The article starts with a brief overview of Hadoop and follows with an example of setting up a Hadoop cluster with two NameNodes, a Resource Manager, a History Server, and three DataNodes. As a prerequisite, you should have a basic understanding of Oracle Solaris Zones and network administration.

Table of Contents:
About Hadoop and Oracle Solaris Zones
Download and Install Hadoop
Configure the Network Time Protocol
Configure the Active NameNode
Set Up the Standby NameNode and the ResourceManager
Set Up the DataNode Zones
Format the Hadoop File System
Start the Hadoop Cluster
About Hadoop High Availability
Configure Manual Failover
About Apache ZooKeeper and Automatic Failover
Configure Automatic Failover
Create a "Cloud in a Box" Using Unified Archive
Deploy a Bare-Metal System from a Unified Archive

Tuesday Dec 17, 2013

Performance Analysis in a Multitenant Cloud Environment Using Hadoop Cluster and Oracle Solaris 11

Oracle Solaris 11 comes with a new set of commands that provide the ability to conduct
performance analysis in a virtualized multitenant cloud environment. Performance analysis in a
virtualized multitenant cloud environment with different users running various workloads can be a
challenging task for the following reasons:

Each virtualization software adds an abstraction layer to enable better manageability. Although this makes it much simpler to manage the virtualized resources, it is very difficult to find the physical system resources that are overloaded.

Each Oracle Solaris Zone can have different workload; it can be disk I/O, network I/O, CPU, memory, or combination of these.

In addition, a single Oracle Solaris Zone can overload the entire system resources.It is very difficult to observe the environment; you need to be able to monitor the environment from the top level to see all the virtual instances (non-global zones) in real time with the ability to drill down to specific resources.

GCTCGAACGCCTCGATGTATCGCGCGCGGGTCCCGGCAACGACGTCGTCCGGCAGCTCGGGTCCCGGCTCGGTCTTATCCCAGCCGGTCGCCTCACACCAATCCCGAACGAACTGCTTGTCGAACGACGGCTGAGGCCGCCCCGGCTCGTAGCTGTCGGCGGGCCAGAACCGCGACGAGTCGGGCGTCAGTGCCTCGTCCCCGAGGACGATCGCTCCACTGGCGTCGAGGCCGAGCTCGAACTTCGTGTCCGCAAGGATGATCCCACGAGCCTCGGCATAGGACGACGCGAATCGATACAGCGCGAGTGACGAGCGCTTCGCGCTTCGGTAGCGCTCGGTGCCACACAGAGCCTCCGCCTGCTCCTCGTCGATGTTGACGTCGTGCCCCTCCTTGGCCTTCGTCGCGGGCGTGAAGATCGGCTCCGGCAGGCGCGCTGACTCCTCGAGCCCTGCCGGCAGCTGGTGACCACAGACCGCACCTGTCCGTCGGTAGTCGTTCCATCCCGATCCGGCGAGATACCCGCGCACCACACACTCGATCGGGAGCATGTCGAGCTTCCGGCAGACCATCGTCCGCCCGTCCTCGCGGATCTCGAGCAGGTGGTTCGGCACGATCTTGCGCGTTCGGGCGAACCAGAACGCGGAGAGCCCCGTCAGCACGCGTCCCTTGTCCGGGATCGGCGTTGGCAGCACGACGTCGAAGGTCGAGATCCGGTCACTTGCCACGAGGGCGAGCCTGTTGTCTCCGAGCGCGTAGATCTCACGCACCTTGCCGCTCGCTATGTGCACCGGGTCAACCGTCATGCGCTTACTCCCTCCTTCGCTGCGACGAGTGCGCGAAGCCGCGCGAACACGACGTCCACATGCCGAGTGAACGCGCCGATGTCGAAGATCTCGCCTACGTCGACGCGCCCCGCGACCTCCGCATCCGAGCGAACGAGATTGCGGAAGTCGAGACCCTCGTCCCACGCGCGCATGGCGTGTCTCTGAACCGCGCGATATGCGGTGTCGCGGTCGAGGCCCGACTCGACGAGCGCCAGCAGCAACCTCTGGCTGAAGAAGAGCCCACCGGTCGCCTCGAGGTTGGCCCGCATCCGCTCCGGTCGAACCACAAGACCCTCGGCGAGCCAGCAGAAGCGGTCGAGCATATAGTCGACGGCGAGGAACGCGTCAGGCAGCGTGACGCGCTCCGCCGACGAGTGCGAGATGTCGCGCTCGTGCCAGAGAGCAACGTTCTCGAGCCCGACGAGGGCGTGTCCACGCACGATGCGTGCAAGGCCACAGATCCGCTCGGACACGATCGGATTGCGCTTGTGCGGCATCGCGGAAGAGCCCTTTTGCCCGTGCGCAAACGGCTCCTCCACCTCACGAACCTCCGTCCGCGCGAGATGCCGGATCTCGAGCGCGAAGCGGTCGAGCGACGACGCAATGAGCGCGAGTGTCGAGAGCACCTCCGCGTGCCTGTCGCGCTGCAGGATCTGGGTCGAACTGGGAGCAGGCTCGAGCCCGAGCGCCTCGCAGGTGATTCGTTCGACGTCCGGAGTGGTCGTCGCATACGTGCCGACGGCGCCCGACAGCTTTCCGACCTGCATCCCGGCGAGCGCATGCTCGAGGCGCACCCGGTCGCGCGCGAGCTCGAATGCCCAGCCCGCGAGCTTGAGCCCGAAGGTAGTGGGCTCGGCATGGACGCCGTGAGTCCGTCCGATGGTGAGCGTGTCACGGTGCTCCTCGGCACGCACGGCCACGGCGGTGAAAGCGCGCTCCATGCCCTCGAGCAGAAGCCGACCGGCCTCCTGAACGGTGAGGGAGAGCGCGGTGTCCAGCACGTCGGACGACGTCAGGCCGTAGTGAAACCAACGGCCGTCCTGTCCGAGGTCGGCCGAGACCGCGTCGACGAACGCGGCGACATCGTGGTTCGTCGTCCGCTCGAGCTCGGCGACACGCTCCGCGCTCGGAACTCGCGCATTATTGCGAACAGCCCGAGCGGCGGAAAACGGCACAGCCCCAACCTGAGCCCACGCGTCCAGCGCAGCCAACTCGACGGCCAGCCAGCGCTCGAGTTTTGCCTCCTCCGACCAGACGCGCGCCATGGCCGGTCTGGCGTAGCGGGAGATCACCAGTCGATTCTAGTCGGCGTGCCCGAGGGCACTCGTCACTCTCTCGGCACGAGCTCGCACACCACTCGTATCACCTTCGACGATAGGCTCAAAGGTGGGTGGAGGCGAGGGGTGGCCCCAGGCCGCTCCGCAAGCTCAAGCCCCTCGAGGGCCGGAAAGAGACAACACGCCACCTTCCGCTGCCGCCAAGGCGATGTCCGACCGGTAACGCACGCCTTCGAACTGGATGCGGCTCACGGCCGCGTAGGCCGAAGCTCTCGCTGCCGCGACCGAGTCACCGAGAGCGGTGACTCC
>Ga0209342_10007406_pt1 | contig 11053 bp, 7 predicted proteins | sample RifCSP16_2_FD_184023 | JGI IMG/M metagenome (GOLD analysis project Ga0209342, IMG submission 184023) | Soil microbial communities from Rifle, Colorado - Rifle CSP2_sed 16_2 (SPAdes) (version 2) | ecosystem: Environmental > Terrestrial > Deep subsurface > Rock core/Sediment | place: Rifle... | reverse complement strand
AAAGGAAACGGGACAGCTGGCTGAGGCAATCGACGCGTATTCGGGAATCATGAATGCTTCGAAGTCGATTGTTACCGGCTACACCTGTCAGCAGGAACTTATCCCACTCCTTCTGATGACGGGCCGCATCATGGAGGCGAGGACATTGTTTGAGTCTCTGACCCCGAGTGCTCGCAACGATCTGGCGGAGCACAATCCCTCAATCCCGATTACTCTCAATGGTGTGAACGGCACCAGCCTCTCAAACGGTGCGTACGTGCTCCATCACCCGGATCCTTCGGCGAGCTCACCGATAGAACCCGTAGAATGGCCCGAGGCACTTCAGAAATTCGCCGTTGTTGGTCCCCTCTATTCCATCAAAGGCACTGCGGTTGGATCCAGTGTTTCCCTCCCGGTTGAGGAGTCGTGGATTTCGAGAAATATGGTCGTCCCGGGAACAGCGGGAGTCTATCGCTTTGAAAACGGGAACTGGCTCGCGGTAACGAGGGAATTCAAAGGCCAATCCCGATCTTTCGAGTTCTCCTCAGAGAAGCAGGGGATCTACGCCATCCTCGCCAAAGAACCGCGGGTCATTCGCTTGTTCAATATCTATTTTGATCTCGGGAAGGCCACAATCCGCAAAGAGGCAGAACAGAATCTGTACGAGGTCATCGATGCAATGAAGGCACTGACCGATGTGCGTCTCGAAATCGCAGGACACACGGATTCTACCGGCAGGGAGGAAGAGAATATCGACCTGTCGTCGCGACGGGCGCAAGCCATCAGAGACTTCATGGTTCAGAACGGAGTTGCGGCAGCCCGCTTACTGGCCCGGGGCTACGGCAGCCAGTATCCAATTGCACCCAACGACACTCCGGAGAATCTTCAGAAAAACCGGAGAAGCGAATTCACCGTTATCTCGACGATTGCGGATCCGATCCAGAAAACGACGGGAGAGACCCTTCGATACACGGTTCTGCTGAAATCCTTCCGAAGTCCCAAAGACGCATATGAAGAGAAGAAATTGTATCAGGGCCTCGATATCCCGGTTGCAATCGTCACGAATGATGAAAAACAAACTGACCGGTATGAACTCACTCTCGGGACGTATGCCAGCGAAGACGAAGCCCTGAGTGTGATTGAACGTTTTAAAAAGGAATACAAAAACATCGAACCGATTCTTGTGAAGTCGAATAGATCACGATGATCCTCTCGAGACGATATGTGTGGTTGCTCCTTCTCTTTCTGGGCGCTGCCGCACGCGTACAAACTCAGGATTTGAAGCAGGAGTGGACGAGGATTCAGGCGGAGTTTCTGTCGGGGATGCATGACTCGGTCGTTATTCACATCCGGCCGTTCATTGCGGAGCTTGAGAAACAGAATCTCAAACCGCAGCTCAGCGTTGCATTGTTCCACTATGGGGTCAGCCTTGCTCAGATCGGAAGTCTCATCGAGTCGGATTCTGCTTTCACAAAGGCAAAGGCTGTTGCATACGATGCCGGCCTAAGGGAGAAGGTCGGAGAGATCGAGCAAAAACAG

The benefits of using Oracle Solaris 11 for virtualized performance analysis are:

Observability. The Oracle Solaris global zone is a fully functioning operating systems, not a propriety hypervisor or a minimized operating system that lacks the ability to observe the entire environment—including the host and the VMs, at the same time. The global zone can see all the non-global zones’ performance metrics.

Integration. All the subsystems are built inside the same operating system. For example, the ZFS file system and the Oracle Solaris Zones virtualization technology are integrated together. This is preferable to mixing many vendors’ technology, which causes a lack of integration between the different operating system (OS) subsystems and makes it very difficult to analyze all the different OS subsystems at the same time.

Virtualization awareness. The built-in Oracle Solaris commands are virtualization-aware,and they can provide performance statistics for the entire system (the Oracle Solaris global zone). In addition to providing the ability to
drill down into every resource (Oracle Solaris non-global zones), these commands provide accurate results during the performance analysis process.

In this article, we are going to explore four examples that show how we can monitor virtualized environment with Oracle Solaris Zones using the built-in Oracle Solaris 11 tools. These tools provide the ability to drill down to specific resources, for example, CPU, memory, disk, and network. In addition, they provide the ability to print statistics per Oracle Solaris Zone and provide information on the running applications.


Read it 
Article: Performance Analysis in a Multitenant Cloud Environment

About

This blog covers cloud computing, big data and virtualization technologies

Search

Categories
Archives
« February 2015
SunMonTueWedThuFriSat
1
2
3
4
5
6
7
8
9
10
11
12
13
14
15
17
18
19
20
21
22
23
24
25
26
27
28
       
       
Today